African Journal of Biotechnology Vol. 10 (4), pp. 470-474, 24 January, 2011
Available online at http://www.academicjournals.org/AJB
ISSN 1684–5315 © 2011 Academic Journals
Full Length Research Paper
Sex determination of jojoba (Simmondsia chinensis cv.
Arizona) by random amplified polymorphic DNA (RAPD)
F. S. Hosseini1, H. Shahsavand Hassani2, M. J. Arvin2, A. Baghizadeh3 and G. Mohammadi-
1Graduated Ms Student, Shahid Bahonar University of Kerman, Kerman, Iran.
2Horticultural Research Institute, Shahid Bahonar University of Kerman, Kerman, Iran.
3International Center for Science, High Technology and Environmental Science, Kerman, Iran.
4Horticultural Research Institute, Shahid Bahonar University of Kerman, Kerman P.O.B 76169-133 Iran
Accepted 19 November, 2010
Jojoba (Simmondsia chinensis (Link) Schneider) is a dioecious shrub that produces fruits in female
plants. Its seeds stores liquid wax which is used in cosmetic, pharmaceutical and plastic industries.
This species is generally propagated by seed. The sex of seedlings is not distinguishable by cytological
and seed cultivation methods. This investigation was carried out to study the sex-specific random
amplified polymorphic DNA (RAPD) markers in thirteen 4-year-old jojoba plants from two provinces of
Iran and DNAs of those populations were extracted by CTAB method. Out of the 20 tested primers, two
primers, namely F1 and F10, produced 460 and 680 bp fragments, respectively and were importantly
recognized to distinguish between female and male plants, accordingly. Also, the results of the ratio
difference test showed that, more efficient sex determination of jojoba seedlings is done using both F1
and F10 primers due to gene cooperation between them. The preliminary results of this study for sex
determination would help the recognition of potential fruit-bearing seedlings for having high yield per
hectare in horticultural systems. Furthermore, the findings would help saving time and economic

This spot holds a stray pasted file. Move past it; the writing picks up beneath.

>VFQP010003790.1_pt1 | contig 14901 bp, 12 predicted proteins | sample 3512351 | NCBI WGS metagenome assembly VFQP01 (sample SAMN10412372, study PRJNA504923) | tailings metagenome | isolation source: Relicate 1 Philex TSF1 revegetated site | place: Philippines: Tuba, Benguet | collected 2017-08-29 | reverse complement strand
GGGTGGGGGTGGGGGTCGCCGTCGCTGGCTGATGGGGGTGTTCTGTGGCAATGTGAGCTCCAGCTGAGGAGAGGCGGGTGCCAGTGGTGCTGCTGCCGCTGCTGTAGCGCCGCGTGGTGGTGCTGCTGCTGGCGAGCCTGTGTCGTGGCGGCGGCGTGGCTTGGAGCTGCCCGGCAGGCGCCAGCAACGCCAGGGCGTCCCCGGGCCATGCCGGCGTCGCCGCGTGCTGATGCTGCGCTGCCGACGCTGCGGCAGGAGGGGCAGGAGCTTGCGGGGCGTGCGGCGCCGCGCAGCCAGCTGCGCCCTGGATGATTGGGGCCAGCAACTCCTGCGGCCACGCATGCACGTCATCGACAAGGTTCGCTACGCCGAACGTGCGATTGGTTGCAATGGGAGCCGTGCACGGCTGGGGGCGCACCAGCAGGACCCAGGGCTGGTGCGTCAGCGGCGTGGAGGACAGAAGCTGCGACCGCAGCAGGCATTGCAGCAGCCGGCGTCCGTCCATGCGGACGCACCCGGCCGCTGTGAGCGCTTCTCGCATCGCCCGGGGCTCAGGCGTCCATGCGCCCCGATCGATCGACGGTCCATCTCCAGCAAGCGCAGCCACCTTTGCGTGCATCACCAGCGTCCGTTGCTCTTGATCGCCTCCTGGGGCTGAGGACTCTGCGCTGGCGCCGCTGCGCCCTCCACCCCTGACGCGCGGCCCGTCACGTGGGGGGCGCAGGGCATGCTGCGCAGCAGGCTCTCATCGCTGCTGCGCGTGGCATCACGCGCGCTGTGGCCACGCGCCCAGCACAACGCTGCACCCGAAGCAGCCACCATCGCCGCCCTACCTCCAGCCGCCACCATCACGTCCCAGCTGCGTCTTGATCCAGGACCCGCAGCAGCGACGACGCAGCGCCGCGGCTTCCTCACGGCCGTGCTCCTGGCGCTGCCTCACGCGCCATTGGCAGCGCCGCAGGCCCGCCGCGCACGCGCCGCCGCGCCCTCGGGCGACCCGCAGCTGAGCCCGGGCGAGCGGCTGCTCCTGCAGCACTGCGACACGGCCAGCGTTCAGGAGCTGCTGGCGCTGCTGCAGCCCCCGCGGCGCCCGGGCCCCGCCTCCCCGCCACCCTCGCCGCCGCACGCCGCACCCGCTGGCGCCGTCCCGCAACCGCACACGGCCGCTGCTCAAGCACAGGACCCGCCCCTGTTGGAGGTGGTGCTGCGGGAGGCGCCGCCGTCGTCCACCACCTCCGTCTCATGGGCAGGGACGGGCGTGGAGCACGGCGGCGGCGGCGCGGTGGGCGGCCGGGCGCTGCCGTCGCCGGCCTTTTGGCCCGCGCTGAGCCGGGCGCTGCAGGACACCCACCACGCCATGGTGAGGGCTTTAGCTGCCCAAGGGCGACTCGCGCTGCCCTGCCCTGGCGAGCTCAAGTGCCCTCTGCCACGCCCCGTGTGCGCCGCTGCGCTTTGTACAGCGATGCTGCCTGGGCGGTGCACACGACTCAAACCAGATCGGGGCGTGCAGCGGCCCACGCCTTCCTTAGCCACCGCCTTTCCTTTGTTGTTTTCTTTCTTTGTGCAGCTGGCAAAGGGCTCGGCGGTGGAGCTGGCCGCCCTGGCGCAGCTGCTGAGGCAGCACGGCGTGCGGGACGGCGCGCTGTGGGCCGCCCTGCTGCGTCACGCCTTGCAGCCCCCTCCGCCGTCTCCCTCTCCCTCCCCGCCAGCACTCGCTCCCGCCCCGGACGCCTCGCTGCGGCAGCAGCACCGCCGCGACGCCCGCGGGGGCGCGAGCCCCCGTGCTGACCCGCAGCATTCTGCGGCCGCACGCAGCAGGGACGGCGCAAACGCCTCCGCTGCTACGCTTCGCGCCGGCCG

resources in jojoba breeding programs.
Key words: Jojoba, sex determination, dioecy, random amplified polymorphic DNA (RAPD) molecular marker.
Sexual reproduction is a prominent feature of the life
cycle in most animals and plants (Ming et al., 2007). The
pistil and stamen are the parts of the flower sheltering
ovules and producing pollen grain, respectively. In most
typical dioecious plants, pistil and stamen develop as
separate individuals, which are distinguished as
“pistillate” and “staminate” plants (Xu et al., 2004). The
genetic basis of sex determination in dioecious plants
*Corresponding author. E-mail: G.Mohamadinejad@yahoo.com.
Tel: +98-341-320-2639. Fax: +98-341-322-2043.
Abbreviations: RAPD, Random amplified polymorphic DNA;
CTAB, cetyl trimethyl ammonium bromide; SCAR, sequence
characterized amplified region.
may be extremely diverse. Some dioecious species have
heteromorphic sex chromosomes (for example, silene
latifolia), whereas in other species, sex is determined by
one or several autosomal nuclear loci, possibly influence
by cytoplasmic genes (Alstrom-rapaport et al., 1998).
Jojoba (simmondsia chinensis) a dioecious species, is an
important crop shrub that produces commercially valu-
able seeds in female plants. It is now the only species
belonging to the genus Simmondsia in family of
Simmondsiaceae. Its seeds stores liquid wax which is
used in cosmetic, pharmaceutical and plastic industries
(Tyagi and Prakash, 2004). It has promising physical
properties, such as high viscosity index, high flash and
fire points, high dielectric constant and high stability and
freezing point that can be used in various industries
(Agrawal et al., 2007). Due to its potential to make
canopy and eliminating windy erosion in desert regions in
Iran, its adaptation was initiated by Shahsavand Hasani
et al. (2006).
Jojoba sex chromosomes are not distinguishable.
Therefore, sex type of jojoba seedlings cannot be deter-
mined by cytological methods (Parasnis et al., 2000).
Also, sex type of jojoba seedlings can not be determined
either by embryo shape or morphology at the juvenile
developmental stage. Propagation of jojoba is mainly
through seeds (Singh et al., 2008). Therefore, three to
four years are required for this shrub to reach the flowe-
ring stage of its life cycle and it is a slow growing and the
ratio of male to female plants in the field is around 5:1
(Agrawal et al., 2007). In general, male plants are not
useful commercially, therefore, the farmers eliminate a
considerable number of male plants and this increases
The last decade has witnessed an increasing number
of research efforts directed at identifying and characte-